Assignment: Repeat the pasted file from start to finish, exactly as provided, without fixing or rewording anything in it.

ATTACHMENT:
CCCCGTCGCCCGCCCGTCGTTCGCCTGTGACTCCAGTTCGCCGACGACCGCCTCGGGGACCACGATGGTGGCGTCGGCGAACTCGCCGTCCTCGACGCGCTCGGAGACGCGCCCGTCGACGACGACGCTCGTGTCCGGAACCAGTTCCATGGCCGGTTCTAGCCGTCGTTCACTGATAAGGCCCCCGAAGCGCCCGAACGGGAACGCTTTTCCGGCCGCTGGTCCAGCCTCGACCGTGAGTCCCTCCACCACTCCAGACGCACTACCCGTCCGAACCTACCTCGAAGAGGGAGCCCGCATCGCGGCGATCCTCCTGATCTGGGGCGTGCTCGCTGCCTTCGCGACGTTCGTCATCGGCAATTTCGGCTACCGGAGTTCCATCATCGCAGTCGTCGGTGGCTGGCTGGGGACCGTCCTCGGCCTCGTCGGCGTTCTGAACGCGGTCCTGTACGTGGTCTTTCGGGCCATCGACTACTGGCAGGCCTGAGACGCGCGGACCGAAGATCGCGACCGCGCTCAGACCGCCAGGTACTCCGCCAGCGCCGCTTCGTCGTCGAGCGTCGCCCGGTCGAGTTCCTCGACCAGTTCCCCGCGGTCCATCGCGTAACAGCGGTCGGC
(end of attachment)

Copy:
CCCCGTCGCCCGCCCGTCGTTCGCCTGTGACTCCAGTTCGCCGACGACCGCCTCGGGGACCACGATGGTGGCGTCGGCGAACTCGCCGTCCTCGACGCGCTCGGAGACGCGCCCGTCGACGACGACGCTCGTGTCCGGAACCAGTTCCATGGCCGGTTCTAGCCGTCGTTCACTGATAAGGCCCCCGAAGCGCCCGAACGGGAACGCTTTTCCGGCCGCTGGTCCAGCCTCGACCGTGAGTCCCTCCACCACTCCAGACGCACTACCCGTCCGAACCTACCTCGAAGAGGGAGCCCGCATCGCGGCGATCCTCCTGATCTGGGGCGTGCTCGCTGCCTTCGCGACGTTCGTCATCGGCAATTTCGGCTACCGGAGTTCCATCATCGCAGTCGTCGGTGGCTGGCTGGGGACCGTCCTCGGCCTCGTCGGCGTTCTGAACGCGGTCCTGTACGTGGTCTTTCGGGCCATCGACTACTGGCAGGCCTGAGACGCGCGGACCGAAGATCGCGACCGCGCTCAGACCGCCAGGTACTCCGCCAGCGCCGCTTCGTCGTCGAGCGTCGCCCGGTCGAGTTCCTCGACCAGTTCCCCGCGGTCCATCGCGTAACAGCGGTCGGC